Tuesday, May 19, 2009

Thank you, Dr. Donald

Imagine you’re in a room with a hundred or so other people – many of them leading Lincoln scholars – and you have in front of you a panel of three of the top. One has written nearly 30 books to date and isn’t even close to stopping, another is a young academic and author in the early years of his career, but already far more knowledgeable about the subject at hand than others who are much older, and the third is the patriarch of living Lincoln scholars.

They’ve gathered to celebrate the opening of the Abraham Lincoln Presidential Library and Museum (ALPLM) – to honor the man whose life and legacy have consumed so much of their own lives and helped to create their own legacies. The three are gathered on a panel moderated by the C-SPAN legend Brian Lamb – a panel brought together to share the perspectives of three generations of Lincoln scholars. The scholars’ names – Harold Holzer, Matthew Pinsker and David Herbert Donald.

Dr. Donald passed away Sunday, May 17, at age 88. I don’t want to believe it, but it must be true. I read it on the New York Times book page.

I can tell you what you’ll read anywhere – that Dr. Donald’s 1995 “Lincoln” was among the most comprehensive single volume Lincoln biographies for years, only to be surpassed by recent works accessing scholarship not available when he did his research.

I can tell you he’s a link in the long chain of Lincoln scholars - that the work of Ida Tarbell, which inspired Donald’s mentor James G. Randall of the University of Illinois, then Donald, lives on today in the lives of those he’s mentored, like Pinsker and Jean H. Baker and others whose names evade me at 5 a.m.

I can tell you he’s a two-time Pulitzer Prize winning author.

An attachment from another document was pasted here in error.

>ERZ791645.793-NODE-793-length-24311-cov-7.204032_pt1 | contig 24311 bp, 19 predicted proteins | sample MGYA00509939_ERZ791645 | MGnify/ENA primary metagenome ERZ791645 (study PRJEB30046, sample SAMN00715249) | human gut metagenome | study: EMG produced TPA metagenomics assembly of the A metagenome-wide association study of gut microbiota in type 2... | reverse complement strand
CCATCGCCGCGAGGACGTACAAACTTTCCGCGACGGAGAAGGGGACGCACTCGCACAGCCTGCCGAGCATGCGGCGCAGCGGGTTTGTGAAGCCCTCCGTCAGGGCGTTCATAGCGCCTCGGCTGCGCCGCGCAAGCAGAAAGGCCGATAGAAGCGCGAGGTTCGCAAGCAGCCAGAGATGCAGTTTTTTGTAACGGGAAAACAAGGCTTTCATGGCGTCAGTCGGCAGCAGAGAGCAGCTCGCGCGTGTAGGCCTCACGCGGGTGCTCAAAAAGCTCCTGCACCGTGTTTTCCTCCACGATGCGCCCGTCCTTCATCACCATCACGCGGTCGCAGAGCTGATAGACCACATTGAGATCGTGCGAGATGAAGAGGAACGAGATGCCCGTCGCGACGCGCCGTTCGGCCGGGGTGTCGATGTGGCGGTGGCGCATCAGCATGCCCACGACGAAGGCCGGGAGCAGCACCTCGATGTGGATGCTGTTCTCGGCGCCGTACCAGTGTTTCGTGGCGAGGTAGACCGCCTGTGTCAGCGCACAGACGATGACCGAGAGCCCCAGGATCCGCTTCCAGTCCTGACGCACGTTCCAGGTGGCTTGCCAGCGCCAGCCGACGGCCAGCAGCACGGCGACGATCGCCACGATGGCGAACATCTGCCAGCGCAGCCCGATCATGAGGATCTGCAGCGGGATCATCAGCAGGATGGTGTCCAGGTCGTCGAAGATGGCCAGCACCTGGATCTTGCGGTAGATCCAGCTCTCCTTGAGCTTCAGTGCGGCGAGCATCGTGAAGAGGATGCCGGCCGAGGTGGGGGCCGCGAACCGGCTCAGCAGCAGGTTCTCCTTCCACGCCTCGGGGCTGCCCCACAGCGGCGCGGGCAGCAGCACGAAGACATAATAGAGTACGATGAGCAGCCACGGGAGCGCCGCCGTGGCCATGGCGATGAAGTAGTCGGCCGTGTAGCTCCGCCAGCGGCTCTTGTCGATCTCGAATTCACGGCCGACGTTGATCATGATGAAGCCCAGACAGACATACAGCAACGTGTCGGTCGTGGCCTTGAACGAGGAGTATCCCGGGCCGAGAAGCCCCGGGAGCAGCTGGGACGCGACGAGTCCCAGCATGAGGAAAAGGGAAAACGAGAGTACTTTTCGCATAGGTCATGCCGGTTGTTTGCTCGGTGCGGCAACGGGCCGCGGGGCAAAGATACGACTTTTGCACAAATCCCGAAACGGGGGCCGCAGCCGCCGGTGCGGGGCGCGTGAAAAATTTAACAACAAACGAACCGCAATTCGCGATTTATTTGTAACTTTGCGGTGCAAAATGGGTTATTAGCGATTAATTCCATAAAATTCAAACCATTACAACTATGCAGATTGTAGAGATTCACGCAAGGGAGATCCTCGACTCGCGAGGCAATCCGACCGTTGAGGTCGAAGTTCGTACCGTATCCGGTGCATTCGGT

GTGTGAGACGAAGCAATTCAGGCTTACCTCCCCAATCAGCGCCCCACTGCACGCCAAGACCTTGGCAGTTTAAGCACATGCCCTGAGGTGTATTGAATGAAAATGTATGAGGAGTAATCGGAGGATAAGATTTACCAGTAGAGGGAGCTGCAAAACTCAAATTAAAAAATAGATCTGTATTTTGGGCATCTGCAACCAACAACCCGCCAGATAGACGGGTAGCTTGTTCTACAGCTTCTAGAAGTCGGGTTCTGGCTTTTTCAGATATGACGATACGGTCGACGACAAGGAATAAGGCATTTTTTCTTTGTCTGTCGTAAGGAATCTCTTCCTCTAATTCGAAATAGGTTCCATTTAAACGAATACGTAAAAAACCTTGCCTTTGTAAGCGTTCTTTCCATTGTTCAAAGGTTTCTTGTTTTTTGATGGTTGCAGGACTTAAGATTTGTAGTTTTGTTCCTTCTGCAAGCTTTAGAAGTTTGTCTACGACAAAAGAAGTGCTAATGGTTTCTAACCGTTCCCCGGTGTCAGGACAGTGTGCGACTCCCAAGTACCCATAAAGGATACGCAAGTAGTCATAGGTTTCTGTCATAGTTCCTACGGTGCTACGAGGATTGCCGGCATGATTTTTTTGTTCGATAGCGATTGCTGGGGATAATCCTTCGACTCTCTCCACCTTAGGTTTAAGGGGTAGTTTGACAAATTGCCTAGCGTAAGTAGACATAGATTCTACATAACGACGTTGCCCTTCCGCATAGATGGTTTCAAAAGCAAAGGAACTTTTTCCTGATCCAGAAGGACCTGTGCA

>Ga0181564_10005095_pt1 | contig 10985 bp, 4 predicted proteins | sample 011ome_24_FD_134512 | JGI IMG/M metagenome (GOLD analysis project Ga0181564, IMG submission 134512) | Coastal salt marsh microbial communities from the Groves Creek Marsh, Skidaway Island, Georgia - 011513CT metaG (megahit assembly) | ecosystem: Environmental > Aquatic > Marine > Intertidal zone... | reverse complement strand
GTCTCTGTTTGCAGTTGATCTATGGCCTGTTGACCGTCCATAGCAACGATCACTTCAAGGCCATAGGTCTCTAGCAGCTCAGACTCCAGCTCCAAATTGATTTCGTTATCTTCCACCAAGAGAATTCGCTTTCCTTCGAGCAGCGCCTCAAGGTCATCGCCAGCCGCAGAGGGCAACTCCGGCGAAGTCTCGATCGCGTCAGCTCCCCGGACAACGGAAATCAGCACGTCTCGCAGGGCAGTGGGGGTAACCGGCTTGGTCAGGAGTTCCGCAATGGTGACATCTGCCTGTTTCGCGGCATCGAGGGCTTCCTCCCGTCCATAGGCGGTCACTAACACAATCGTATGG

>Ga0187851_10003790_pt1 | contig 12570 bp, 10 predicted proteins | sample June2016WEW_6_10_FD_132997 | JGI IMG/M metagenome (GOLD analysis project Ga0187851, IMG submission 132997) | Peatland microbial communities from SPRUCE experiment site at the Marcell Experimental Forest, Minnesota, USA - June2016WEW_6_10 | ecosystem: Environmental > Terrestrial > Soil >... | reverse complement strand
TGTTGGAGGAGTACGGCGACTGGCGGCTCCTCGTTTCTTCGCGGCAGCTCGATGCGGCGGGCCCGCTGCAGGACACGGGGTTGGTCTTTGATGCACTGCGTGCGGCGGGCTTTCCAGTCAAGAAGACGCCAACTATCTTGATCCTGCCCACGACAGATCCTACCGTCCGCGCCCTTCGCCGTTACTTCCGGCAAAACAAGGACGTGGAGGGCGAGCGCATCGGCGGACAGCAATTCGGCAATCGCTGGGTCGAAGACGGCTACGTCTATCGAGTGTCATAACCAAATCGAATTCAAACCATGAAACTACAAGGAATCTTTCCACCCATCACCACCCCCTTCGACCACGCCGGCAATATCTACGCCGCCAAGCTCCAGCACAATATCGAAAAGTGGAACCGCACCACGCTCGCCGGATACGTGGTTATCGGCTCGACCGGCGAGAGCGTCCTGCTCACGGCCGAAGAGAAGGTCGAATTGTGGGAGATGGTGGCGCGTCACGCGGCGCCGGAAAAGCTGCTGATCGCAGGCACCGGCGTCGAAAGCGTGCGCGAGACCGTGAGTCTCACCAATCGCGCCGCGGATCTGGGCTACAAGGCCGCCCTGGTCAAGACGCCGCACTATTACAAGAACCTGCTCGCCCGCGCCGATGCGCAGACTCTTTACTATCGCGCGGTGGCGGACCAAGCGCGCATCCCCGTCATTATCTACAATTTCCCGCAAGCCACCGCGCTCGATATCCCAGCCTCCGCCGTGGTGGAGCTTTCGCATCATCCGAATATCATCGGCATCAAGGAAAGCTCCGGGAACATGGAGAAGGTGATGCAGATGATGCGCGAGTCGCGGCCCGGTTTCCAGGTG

I can tell you he held a place of honor and respect in a community of brilliant men and women who share a common bond, even when their opinions differ, who support each other through years of research, who just understand the chord that ties them and can with one look across the aisle in a crowded symposium venue say, “Yep, that’s just what I was thinking.”

Even more, though, I can tell you that just thinking of this man and what he’s meant to my life brings tears to my eyes. In 2005, when I attended the opening celebrations of the ALPLM, I was just another Lincoln enthusiast who had long awaited the opening of the museum honoring our most popular president, my state’s favorite son. I’d admired Lincoln as long as I could remember. I knew about as much about him as any other very amateur history enthusiast and a little more than most Illinois residents, but not much. I was seeking something, not sure where it would take me, and I felt deep down that the answer lie in the sixteenth President.

There was a question and answer session at the end of the panel. I had the opportunity to address Holzer, Pinsker and Donald and my question was something like this, “Do you think someone breaking into the Lincoln community at this stage of life can do significant work on Lincoln, and what advice do you have for them?”

Though the generations separated this 80-something scholar and his 50- and 30-something counterparts, they were unanimous in their answers, “Read, attend scholarly events, surround yourselves with others who share your passion.”

I have, and my one regret is that I don’t know if Dr. Donald knew how much it has changed my life. I wrote a thank you note last Thanksgiving, on my favorite Lincoln note cards. I told Dr. Donald about this blog, thanked him for his encouragement and wished him well. But, I didn’t mail it. I’m not sure why. Maybe I thought just having a Lincoln blog wasn’t enough. Maybe I wanted to be able to say, “Dr. Donald, look, I did it. I wrote my own Lincoln biography.”

Someday, I will. And, you can believe you’ll read his name in the acknowledgements.

For now, I say, thank you, Dr. Donald. Your scholarship, your kind gentle ways, and your encouragement to a middle-aged woman in pursuit of her dreams will continue to inspire me until my name, too, is etched on an obituary page.

My sympathy goes out to Dr. Donald’s wife, his son Bruce and family, and his other family – the legion of scholars who’ve lost their Lincoln dad. He will be missed.

Read more
Here are others’ accounts of Dr. Donald’s life and legacy.

© Copyright 2009 Ann Tracy Mueller. All rights reserved.

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